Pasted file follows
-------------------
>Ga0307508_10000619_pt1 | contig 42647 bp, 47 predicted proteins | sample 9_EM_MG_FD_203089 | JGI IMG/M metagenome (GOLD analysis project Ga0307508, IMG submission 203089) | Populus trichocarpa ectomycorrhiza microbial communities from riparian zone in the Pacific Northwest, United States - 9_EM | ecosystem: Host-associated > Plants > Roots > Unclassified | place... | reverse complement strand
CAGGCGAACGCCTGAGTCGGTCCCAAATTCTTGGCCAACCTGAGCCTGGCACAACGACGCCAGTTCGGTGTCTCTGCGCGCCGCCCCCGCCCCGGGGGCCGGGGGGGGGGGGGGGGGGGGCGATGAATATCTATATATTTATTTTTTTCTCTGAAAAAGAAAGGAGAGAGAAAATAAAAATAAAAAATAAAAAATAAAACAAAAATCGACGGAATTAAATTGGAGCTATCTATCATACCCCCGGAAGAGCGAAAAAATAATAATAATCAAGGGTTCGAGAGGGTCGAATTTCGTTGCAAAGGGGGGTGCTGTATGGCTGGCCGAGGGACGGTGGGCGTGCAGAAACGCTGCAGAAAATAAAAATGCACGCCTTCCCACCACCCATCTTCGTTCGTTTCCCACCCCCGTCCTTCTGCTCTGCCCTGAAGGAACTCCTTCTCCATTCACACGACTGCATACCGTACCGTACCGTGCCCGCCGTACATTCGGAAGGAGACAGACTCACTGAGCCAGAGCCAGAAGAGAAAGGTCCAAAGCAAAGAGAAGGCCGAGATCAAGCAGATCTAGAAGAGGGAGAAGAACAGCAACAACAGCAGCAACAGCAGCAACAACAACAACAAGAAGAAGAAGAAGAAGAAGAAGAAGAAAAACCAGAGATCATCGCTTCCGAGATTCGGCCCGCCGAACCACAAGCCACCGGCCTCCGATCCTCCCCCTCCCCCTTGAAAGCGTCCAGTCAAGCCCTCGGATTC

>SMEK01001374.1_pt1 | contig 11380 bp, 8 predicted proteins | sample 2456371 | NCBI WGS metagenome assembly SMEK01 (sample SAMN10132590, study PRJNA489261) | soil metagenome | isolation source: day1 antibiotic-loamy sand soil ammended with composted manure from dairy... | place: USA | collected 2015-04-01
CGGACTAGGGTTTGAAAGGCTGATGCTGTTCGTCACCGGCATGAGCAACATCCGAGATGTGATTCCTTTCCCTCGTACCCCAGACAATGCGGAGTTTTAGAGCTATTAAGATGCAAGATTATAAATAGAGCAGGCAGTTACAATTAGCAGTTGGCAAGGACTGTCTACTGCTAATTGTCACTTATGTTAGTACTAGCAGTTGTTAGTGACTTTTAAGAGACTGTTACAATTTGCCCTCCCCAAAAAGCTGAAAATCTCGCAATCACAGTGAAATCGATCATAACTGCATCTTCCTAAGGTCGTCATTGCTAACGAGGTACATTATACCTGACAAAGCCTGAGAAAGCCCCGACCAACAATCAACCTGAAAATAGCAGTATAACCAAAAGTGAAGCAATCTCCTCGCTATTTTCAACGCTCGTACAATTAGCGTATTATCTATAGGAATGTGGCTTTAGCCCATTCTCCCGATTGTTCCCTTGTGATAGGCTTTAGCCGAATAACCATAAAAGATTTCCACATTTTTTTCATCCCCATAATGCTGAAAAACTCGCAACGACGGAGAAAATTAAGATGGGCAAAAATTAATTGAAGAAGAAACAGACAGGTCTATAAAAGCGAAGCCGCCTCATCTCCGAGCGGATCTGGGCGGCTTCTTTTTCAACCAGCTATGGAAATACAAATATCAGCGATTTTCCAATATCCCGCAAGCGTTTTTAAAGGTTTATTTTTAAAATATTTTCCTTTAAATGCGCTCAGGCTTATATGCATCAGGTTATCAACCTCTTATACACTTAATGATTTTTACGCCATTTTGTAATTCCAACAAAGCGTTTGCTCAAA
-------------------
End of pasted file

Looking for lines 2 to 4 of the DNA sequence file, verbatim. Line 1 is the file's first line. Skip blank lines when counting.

CAGGCGAACGCCTGAGTCGGTCCCAAATTCTTGGCCAACCTGAGCCTGGCACAACGACGCCAGTTCGGTGTCTCTGCGCGCCGCCCCCGCCCCGGGGGCCGGGGGGGGGGGGGGGGGGGGCGATGAATATCTATATATTTATTTTTTTCTCTGAAAAAGAAAGGAGAGAGAAAATAAAAATAAAAAATAAAAAATAAAACAAAAATCGACGGAATTAAATTGGAGCTATCTATCATACCCCCGGAAGAGCGAAAAAATAATAATAATCAAGGGTTCGAGAGGGTCGAATTTCGTTGCAAAGGGGGGTGCTGTATGGCTGGCCGAGGGACGGTGGGCGTGCAGAAACGCTGCAGAAAATAAAAATGCACGCCTTCCCACCACCCATCTTCGTTCGTTTCCCACCCCCGTCCTTCTGCTCTGCCCTGAAGGAACTCCTTCTCCATTCACACGACTGCATACCGTACCGTACCGTGCCCGCCGTACATTCGGAAGGAGACAGACTCACTGAGCCAGAGCCAGAAGAGAAAGGTCCAAAGCAAAGAGAAGGCCGAGATCAAGCAGATCTAGAAGAGGGAGAAGAACAGCAACAACAGCAGCAACAGCAGCAACAACAACAACAAGAAGAAGAAGAAGAAGAAGAAGAAGAAAAACCAGAGATCATCGCTTCCGAGATTCGGCCCGCCGAACCACAAGCCACCGGCCTCCGATCCTCCCCCTCCCCCTTGAAAGCGTCCAGTCAAGCCCTCGGATTC

>SMEK01001374.1_pt1 | contig 11380 bp, 8 predicted proteins | sample 2456371 | NCBI WGS metagenome assembly SMEK01 (sample SAMN10132590, study PRJNA489261) | soil metagenome | isolation source: day1 antibiotic-loamy sand soil ammended with composted manure from dairy... | place: USA | collected 2015-04-01
CGGACTAGGGTTTGAAAGGCTGATGCTGTTCGTCACCGGCATGAGCAACATCCGAGATGTGATTCCTTTCCCTCGTACCCCAGACAATGCGGAGTTTTAGAGCTATTAAGATGCAAGATTATAAATAGAGCAGGCAGTTACAATTAGCAGTTGGCAAGGACTGTCTACTGCTAATTGTCACTTATGTTAGTACTAGCAGTTGTTAGTGACTTTTAAGAGACTGTTACAATTTGCCCTCCCCAAAAAGCTGAAAATCTCGCAATCACAGTGAAATCGATCATAACTGCATCTTCCTAAGGTCGTCATTGCTAACGAGGTACATTATACCTGACAAAGCCTGAGAAAGCCCCGACCAACAATCAACCTGAAAATAGCAGTATAACCAAAAGTGAAGCAATCTCCTCGCTATTTTCAACGCTCGTACAATTAGCGTATTATCTATAGGAATGTGGCTTTAGCCCATTCTCCCGATTGTTCCCTTGTGATAGGCTTTAGCCGAATAACCATAAAAGATTTCCACATTTTTTTCATCCCCATAATGCTGAAAAACTCGCAACGACGGAGAAAATTAAGATGGGCAAAAATTAATTGAAGAAGAAACAGACAGGTCTATAAAAGCGAAGCCGCCTCATCTCCGAGCGGATCTGGGCGGCTTCTTTTTCAACCAGCTATGGAAATACAAATATCAGCGATTTTCCAATATCCCGCAAGCGTTTTTAAAGGTTTATTTTTAAAATATTTTCCTTTAAATGCGCTCAGGCTTATATGCATCAGGTTATCAACCTCTTATACACTTAATGATTTTTACGCCATTTTGTAATTCCAACAAAGCGTTTGCTCAAA